Evil Eye II: The Talmud and Midrash on the Ayin ha-Ra
By Late Antiquity the belief in a supernatural malevolent gaze had thoroughly permeated Jewish communities. The ʿayin ha-ra as spiritual phenomenon is repeatedly discussed across the tractates of the Talmud, both with and without a biblical context. Some passages assume it is inflicted unintentionally (B.T. Bava Metzia 84b). Others indicate it is deliberate witchcraft. At times, the ʿayin ha-ra is characterized as an independent demonic force, seeking its own victims. Most intriguing, several passages regard it to be a power the righteous can wield to just ends (b Shabbat 33b-34a; Bava Metzia 58a; Bava Batra 75a).
The Rabbis seemingly believe there is no end to its malicious power. One Sage goes so far as to say, “Ninety-nine perish by the evil eye; only one by natural causes” (b Baba Metzia 107b).
Seen as pervasive in their own time, the Sages assumed the ʿayin ha-ra would have a role in the lives of the biblical worthies and their antagonists.
The midrashim introduce the ʿayin ha-ra into many stories in the TaNaKH. The eye is used as a weapon in the rivalry between Sara and Hagar (Gen. Rabbah 53). Fear of attracting its attention inspires Jacob to instruct his children to each enter a city by a different gate (Gen. Rabbah 91.6).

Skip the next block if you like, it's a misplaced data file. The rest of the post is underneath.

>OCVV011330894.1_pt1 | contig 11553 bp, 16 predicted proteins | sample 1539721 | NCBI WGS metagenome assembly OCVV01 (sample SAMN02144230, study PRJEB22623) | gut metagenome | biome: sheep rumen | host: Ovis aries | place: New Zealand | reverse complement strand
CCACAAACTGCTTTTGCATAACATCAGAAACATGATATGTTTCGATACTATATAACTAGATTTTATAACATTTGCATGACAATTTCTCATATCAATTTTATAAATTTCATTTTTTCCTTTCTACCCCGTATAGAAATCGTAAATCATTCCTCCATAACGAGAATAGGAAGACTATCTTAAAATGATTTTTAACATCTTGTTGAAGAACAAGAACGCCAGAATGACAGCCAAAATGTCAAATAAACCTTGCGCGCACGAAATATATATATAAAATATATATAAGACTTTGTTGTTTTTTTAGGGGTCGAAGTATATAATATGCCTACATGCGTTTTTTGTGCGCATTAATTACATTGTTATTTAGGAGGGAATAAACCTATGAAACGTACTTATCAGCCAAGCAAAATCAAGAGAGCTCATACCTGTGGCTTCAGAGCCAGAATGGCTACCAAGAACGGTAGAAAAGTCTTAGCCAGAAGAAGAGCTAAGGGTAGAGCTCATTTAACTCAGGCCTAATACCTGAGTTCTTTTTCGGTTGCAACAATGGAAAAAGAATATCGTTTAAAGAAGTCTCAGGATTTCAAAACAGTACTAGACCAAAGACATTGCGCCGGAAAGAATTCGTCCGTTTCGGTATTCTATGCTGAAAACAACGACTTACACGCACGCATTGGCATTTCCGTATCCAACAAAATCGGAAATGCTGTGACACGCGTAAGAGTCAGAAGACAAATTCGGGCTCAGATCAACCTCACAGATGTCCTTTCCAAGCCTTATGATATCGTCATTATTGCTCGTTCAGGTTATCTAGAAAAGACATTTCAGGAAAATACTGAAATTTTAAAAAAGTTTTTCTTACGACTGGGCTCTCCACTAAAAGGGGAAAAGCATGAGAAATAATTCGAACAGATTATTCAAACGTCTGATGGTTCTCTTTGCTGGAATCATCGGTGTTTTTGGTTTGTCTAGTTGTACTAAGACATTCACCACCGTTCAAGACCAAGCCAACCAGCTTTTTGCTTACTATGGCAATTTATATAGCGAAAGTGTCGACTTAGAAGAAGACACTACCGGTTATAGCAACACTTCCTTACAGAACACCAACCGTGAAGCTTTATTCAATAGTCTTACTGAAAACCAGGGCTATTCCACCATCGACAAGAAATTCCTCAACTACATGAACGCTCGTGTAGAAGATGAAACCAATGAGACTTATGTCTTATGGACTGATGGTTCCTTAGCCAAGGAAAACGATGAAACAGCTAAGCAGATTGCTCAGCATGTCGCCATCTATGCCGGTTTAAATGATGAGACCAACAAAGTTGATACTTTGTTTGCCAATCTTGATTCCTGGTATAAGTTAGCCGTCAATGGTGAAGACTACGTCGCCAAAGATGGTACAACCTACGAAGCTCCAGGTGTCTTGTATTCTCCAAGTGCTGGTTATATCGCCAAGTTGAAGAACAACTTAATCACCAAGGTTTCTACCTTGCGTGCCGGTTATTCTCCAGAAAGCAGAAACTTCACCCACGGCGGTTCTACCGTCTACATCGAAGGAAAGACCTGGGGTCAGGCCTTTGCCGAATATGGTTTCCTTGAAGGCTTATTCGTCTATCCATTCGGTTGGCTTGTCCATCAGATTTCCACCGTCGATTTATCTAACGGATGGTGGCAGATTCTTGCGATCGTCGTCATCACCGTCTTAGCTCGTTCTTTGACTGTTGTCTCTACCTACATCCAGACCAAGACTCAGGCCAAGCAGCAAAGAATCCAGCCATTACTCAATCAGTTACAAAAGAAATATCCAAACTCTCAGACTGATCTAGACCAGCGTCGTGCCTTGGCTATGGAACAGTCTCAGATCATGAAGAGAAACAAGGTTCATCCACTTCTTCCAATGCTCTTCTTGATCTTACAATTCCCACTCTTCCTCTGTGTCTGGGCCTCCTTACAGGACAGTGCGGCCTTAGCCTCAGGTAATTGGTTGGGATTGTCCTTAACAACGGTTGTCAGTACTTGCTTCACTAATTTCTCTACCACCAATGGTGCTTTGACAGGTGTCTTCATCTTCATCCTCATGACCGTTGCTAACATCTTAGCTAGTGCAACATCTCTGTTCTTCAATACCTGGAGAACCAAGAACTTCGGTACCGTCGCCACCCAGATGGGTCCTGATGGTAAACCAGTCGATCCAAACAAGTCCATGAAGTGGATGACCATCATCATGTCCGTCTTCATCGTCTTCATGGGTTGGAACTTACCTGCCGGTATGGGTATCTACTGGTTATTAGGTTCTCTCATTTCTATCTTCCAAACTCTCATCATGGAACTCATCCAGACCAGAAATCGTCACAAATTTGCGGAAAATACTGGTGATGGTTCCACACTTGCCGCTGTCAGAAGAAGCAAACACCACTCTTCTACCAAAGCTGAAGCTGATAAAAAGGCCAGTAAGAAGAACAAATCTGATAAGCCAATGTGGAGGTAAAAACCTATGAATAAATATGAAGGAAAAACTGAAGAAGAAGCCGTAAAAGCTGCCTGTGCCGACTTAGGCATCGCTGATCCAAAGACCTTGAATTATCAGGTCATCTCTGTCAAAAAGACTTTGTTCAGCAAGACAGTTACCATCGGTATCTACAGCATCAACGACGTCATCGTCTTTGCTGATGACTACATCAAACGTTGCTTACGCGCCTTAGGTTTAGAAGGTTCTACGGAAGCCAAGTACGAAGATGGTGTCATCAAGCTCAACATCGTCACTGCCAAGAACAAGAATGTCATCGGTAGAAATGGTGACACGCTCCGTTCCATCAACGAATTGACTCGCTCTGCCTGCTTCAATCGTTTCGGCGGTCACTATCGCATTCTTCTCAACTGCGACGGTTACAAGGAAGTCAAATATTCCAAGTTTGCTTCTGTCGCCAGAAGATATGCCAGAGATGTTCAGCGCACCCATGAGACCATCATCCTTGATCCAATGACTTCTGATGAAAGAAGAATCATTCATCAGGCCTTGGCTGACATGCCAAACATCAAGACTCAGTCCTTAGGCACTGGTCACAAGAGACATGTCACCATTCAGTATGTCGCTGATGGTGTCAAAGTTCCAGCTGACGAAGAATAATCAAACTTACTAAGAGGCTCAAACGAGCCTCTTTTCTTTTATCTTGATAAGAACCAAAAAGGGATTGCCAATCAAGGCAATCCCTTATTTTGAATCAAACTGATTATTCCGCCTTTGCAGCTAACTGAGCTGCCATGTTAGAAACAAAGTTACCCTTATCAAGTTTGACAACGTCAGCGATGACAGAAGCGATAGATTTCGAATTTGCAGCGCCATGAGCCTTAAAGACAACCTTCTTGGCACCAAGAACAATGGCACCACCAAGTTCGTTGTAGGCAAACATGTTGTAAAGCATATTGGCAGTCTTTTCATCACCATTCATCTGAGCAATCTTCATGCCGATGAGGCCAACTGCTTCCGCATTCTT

A debate appears in the Talmud (b Sota 36b) over Joshua’s instruction to the Joseph tribes to settle in a forest (Josh 17:15). One Sage theorizes this was done to conceal their prosperity from the eye, but he is refuted by others who, citing Gen. 49:22, insist Joseph and his descendants are immune from its baneful gaze. The prooftext proffered in this pericope is derived from a word-play on Jacob’s dying blessing to his son. It plays a key role in shaping the Jewish ʿayin ha-ra tradition, and so merits detailed attention.
Characteristic of midrashic discourse, this “Josephite immunity” is derived from a philological “occasion,” a linguistic ambiguity in 49:22. First, the word ʿayin means both “spring” and “eye.” The second ambiguity is the question regarding ʿayin-lamed-yud, the word before ʿayin: what part of speech is it? Centuries after the Rabbis the Masorites would vocalize this key word as a preposition, ʿălê: “…Yôsep bēn pōrāt ʿălê ʿāyin,” “Joseph; a fruitful bough upon a spring.” But by reading it vocalized as ʿōlê, the Sages reveal a different message “…Joseph; a fruitful bough [that] transcends [the] eye.” This only slightly more fanciful reading is reiterated frequently in rabbinic sources (b Ber 20a, 55b; Baba Metzia 84a) and over the centuries beyond, earning it a central place in Jewish efforts to neutralize the eye’s power.
Another biblical text singled out as a resource against the ʿayin ha-ra is the “Priestly blessing” (Num 6:24-27) (Numbers Rabbah 12.4; Pesikta Rabbati 5).
Yet even this late in Antiquity, the term “evil eye” does not always carry a supernatural connotation, as evidenced by a passage from Tractate Pirkei Avot, “Rabbi Yehoshua said: An evil eye, the evil inclination, and hatred of others remove a person from the world” (2:16). From the context it is clear that “evil eye” has a strictly psychological connotation here.
Zal g'mor - To learn more consult the Encyclopedia of Jewish Myth, Magic, and Mysticism: http://www.amazon.com/Encyclopedia-Jewish-Myth-Magic-Mysticism/dp/0738709050